The biggest question would be how advanced can they get technologically and what kind of tactics are they going to design their planes for.

All Politicians are the Same
All Politicians are the Same
June 19, 2014 11:57 am

“After 70 years of fast jet production, haven’t we got to the point yet where known components of known performance and known interface can be fitted together with high confidence the system will work as calculated?”

Only if you want to build yesterdays jet tomorrow. hence my point about combat relevance.

Rocket Banana
June 19, 2014 12:12 pm

60? Why 60?

Chris,

Whilst the military demand multi-role combat aircraft, naval copters, protected mobility, etc from a single “all eggs in one basket” supplier, we’re stuffed.

There’s a reason a fighter looks like a fighter and a bomber looks like a bomber ;-)

I’d rather have a few Typhoon, a few strike-optimised F35 and more mid-road, cheap-as-chips, highly numerous aircraft sitting in the middle. These multi-role aircraft would know full well that they are not the be-all-and-end-all of air combat or strike sorties. Something like Jaguar.

Basically the “frigate” of the skies.

Simon257
Simon257
June 19, 2014 12:13 pm

@ Engineer Tom

They grounded the aircraft on Friday, so the entire fleet was checked. Only three other F-35’s were found to have a similar problem, all were based at Yuma. The fleet was checked and they were allowed back in the air by Saturday night.

http://www.defensenews.com/article/20140616/DEFREG02/306160011

You could call it a glitch, easily fixed. But let’s put this into perspective, compare this to what happened to the PAK FA prototype the other day. Which was considerable worse:

http://www.f-16.net/forum/download/file.php?id=19078&mode=view

The Other Chris
June 19, 2014 12:20 pm

The F-35 engine issue is a success for the fledgling ALIS mechanism as well: Detection, prognosis, delivery, correction and release with information fed to all fleets in real time.

Martin
Editor
June 19, 2014 12:23 pm

@ Chris

They thought they knew everything with the F35 and the entire program could be done on computer and go straight to production. Guess we are not as smart as we like to think?

I noticed airbus also decided to build a mock up of the A350 to do the wiring rather than follow Boeing’s mistake with the 787 and do it all on computer.

The UK could go it alone I am sure but we would have to accept a lower performance like the Swedish did with the Grippen. One look at Taranis or the latest engines from RR shows we have the capability.

No doubt we could also gain a couple of hundred foreign orders from the gulf and a few others looking for top class kit that the US would not sell them. What we lack is any politicians with balls to do a solo project.

I would deffinatly opt for a solo project instead of dealing with the French or anyone else in Europe.

Martin
Editor
June 19, 2014 12:27 pm

@ Simon 257

those poor Russians, 1/3rd of their 5th GEn fleet lost, could not happen to a nicer group of people :-)

Martin
Editor
June 19, 2014 12:28 pm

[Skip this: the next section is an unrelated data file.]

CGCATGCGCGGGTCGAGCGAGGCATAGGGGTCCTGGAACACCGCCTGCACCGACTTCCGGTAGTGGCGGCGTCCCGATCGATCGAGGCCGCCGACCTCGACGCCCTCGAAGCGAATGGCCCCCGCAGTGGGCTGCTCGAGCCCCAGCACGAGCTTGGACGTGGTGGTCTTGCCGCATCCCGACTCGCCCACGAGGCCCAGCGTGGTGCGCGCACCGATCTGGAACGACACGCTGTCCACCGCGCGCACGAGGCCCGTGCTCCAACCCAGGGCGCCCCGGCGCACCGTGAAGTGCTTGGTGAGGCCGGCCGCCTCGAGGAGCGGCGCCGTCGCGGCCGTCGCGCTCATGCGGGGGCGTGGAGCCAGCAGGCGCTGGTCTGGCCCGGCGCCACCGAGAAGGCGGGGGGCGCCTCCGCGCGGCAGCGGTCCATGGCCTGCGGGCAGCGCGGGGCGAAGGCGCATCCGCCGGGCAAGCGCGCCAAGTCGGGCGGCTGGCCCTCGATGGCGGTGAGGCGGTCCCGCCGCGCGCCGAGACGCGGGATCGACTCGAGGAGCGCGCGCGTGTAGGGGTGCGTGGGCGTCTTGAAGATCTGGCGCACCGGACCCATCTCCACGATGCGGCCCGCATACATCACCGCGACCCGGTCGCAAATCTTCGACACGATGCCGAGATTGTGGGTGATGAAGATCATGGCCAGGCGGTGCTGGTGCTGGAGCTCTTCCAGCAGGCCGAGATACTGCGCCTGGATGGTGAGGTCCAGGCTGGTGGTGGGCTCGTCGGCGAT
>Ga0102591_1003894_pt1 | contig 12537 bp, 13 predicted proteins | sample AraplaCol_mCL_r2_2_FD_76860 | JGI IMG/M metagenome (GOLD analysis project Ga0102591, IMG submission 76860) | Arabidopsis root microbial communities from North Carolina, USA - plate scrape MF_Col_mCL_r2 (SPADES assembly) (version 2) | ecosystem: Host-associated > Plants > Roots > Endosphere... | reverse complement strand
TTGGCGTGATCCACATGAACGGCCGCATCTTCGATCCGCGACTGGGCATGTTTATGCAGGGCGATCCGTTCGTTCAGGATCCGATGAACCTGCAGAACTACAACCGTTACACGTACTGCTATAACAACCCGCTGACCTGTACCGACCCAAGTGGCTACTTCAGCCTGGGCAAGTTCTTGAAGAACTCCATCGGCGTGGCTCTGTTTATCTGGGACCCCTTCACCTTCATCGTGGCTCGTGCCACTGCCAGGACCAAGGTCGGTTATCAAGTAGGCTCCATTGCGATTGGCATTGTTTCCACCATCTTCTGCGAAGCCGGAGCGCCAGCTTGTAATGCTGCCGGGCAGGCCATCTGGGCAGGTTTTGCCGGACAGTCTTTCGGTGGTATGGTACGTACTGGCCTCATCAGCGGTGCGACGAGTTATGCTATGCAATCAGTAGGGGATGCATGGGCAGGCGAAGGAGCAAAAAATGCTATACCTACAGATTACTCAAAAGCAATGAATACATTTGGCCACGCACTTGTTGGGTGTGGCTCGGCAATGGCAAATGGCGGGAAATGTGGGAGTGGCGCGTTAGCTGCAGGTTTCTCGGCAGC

@ TD – I’m guessing we could sustain 3 squadrons with 60 aircraft.

ArmChairCivvy
ArmChairCivvy
June 19, 2014 12:36 pm

Hmm, national-go-it-alone, as in “The current wisdom is ‘we couldn’t afford to go it alone’ but sometimes it looks like we can afford to go into cooperative development even less…”

Two of the three engine greats (not forgetting that jet engine technology is Russia’s last remaining strangle hold on China) barring RR are at it, to make the Advent engine a reality.

Where would it first be used? On something where a single plane (B2) approximates in cost ($2bn) to a British carrier (had they been delivered to original spec). More specifically, the rest of the bomber programme ties together the rest of the US (jet) aviation industry:
“The redoubtable team of Boeing (prime) [big, long-range a/c] and Lockheed Martin [stealth structures] is the only one publicly pursuing the program, but Northrop Grumman engaged in black work on a bomber prototype (at least), built the B-2 and said early this year it would work on stealth and other bomber systems[read: the unmanned component?].”

The quote is from here: http://breakingdefense.com/2014/06/air-force-keeps-mum-on-new-bomber-rfp/?utm_source=Breaking+Defense&utm_campaign=3e70e12859-RSS_EMAIL_CAMPAIGN&utm_medium=email&utm_term=0_4368933672-3e70e12859-407336609

Topman
Topman
June 19, 2014 12:50 pm

@ TOC

Do you have any first hand experience of ALIS? I’ve only read about it and not had a chance to look yet. But from what I’ve read they are really struggling with it, some of the features are fairly standard now. It doesn’t quite seem the leap being made out in what I’ve read. But like I say that’s just from reading. Quite a few of the issues seem very familar. Low cost/maintaince and hight tech don’t go together regardless of what any company says, the only way to low cost is simple equipment.

I don’t think either all countries will buy into it, I’m sure not everyone will want all data from there a/c sent to the US and potentially available to all other operators.

The Other Chris
June 19, 2014 3:44 pm

No, not first hand. It’s often used as a case study for logistics and resource management systems though, there’s quite a bit of material out there and LM will send a pack if you contact their press department.

Other good case studies that crop up regularly if you’re interested are the Rolls-Royce EHM/OSyS systems operated from their Derby facility (proven a successful model) as well as the NHS/Pharmacy systems from Medway in particular (the NHS is a beast that Dwarfs F-35!).

All three have issues but all three are equally staggering in both scale and overall effectiveness when you factor out anecdotal evidence.